The King of Donegal's Tory Island, Patsy Dan Rodgers, has died.
Mr Rodgers, who was 74, passed away at Dublin's Mater Hospital following a long-term illness.
Patsy Dan, or Patsaí Dan Mag Ruairdhrí, had been born in the inner city suurb of Westland in Dublin in 1944 but adopted and brought to Tory island aged just four.
He soon became part of the island community and so grew a love for a place which he promoted around the globe.
A traditional musician who loved speaking the Irish language, Mr Rodgers was a true ambassador for the remote island which has a population of around 150 people.
Visitors to the island were often met by the King who welcomed them in Irish as they made their way up the steps of the pier.
Mr Rodgers was also one of the many self-taught Tory painters whose primitive artwork is hailed around the world.
He became friends with renowned artist Dr Derek Hill who set up the Tory School of Primitive Art on the island.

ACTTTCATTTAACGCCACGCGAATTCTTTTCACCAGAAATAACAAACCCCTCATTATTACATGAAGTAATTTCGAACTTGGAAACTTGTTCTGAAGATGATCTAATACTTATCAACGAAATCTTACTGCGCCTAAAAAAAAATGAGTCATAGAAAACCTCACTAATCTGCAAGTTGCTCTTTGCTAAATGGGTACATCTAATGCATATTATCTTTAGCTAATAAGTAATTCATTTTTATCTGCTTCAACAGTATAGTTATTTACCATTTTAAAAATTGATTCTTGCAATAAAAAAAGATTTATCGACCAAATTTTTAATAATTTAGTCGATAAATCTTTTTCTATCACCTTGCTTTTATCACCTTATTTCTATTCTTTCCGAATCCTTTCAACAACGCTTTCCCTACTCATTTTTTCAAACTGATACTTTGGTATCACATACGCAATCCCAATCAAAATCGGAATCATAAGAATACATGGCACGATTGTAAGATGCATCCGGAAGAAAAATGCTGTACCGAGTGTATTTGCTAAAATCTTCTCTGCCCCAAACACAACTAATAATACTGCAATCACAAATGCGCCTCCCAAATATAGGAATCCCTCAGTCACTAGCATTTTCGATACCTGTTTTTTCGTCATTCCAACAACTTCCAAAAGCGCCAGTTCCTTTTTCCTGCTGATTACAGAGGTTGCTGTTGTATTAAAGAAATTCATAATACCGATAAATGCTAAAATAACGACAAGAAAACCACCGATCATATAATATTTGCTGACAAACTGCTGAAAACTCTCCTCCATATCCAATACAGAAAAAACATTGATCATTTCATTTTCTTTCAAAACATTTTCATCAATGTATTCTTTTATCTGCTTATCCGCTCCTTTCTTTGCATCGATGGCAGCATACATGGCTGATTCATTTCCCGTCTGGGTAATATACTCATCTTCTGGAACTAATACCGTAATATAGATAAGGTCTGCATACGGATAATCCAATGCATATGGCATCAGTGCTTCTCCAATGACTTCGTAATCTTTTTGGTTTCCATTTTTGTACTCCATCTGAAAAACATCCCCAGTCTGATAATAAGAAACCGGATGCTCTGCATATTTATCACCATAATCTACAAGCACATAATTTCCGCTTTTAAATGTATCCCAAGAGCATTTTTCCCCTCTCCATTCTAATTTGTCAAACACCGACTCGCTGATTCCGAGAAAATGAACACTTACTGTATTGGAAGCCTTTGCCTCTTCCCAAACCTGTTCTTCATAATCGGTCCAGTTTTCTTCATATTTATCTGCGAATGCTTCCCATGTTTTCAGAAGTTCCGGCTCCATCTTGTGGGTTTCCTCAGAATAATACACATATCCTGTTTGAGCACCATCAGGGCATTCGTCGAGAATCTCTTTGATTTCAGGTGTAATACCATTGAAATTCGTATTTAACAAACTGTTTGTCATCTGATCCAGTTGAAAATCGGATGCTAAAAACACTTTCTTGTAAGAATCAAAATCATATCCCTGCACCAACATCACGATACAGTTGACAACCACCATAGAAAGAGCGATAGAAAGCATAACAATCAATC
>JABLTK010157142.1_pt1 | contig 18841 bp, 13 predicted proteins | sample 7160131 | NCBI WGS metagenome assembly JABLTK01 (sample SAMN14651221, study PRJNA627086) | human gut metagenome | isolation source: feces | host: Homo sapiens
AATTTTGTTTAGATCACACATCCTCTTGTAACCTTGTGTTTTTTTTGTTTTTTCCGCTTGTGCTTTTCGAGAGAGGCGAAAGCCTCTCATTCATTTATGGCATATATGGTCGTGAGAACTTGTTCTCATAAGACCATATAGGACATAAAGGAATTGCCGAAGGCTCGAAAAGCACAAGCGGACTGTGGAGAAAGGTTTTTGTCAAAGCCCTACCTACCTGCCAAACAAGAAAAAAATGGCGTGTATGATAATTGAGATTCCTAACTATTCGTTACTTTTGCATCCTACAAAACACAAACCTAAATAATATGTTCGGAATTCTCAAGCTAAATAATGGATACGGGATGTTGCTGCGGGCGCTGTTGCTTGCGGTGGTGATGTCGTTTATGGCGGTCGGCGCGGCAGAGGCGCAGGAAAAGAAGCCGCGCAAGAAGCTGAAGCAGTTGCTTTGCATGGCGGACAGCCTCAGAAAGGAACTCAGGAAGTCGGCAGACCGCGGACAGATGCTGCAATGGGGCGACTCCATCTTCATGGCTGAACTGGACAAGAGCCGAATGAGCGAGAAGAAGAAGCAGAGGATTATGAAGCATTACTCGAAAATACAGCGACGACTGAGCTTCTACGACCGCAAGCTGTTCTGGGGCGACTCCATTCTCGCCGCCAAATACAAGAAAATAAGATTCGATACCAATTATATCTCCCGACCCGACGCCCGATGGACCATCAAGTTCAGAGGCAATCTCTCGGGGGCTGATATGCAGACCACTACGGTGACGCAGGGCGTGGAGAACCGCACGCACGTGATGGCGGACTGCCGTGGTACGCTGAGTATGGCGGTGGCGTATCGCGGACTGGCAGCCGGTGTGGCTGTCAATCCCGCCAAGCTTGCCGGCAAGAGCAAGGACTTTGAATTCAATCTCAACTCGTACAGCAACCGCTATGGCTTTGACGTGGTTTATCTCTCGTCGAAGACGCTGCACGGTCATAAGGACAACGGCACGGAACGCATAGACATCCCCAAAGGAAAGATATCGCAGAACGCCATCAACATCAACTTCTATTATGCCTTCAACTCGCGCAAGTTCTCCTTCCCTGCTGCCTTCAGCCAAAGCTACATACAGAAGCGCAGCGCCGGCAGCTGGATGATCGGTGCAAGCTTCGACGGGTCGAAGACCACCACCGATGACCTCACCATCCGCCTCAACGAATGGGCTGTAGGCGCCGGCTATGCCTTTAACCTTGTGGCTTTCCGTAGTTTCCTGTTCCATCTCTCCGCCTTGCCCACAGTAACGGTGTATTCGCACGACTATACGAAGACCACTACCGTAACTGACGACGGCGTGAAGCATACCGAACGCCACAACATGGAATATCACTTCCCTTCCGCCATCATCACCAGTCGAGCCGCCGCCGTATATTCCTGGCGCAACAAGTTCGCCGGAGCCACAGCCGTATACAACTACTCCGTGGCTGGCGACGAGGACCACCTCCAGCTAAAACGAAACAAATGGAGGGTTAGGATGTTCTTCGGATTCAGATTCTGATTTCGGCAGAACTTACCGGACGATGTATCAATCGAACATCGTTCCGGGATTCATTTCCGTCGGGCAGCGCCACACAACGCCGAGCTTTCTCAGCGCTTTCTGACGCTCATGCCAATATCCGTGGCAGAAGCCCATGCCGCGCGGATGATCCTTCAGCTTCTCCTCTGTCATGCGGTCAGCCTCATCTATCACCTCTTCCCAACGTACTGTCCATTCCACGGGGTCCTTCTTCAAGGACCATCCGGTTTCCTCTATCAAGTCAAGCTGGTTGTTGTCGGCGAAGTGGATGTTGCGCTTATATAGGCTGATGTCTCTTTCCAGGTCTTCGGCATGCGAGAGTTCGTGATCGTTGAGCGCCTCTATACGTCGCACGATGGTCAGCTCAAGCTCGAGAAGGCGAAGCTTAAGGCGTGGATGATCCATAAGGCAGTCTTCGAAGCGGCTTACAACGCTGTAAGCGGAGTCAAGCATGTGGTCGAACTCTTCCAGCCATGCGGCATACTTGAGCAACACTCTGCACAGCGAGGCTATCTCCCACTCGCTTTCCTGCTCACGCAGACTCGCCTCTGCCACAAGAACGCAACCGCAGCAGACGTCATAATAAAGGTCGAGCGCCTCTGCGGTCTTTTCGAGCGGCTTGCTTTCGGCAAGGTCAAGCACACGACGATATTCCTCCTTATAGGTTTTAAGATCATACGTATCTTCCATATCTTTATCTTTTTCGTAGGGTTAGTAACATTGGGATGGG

Patsy Dan's work featured in galleries around the world and his last exhibition was held in Donegal this summer to celebrate his fiftieth year as an artist.
He became King of Toraigh in the 1990s when the family of the last King, Padraig Óg Rodgers, asked him to accept the honour of their father and become King.
He was a renowned musician, could often be seen playing the button accordion, and was awarded an honorary Master's degree by the University of Ulster in 1997.
A book published this year by Dr Art Hughes titled Rí Thoraí - From City to Crag - Patsy Dan Rodgers, documented his life.
Funeral details have yet to be arranged.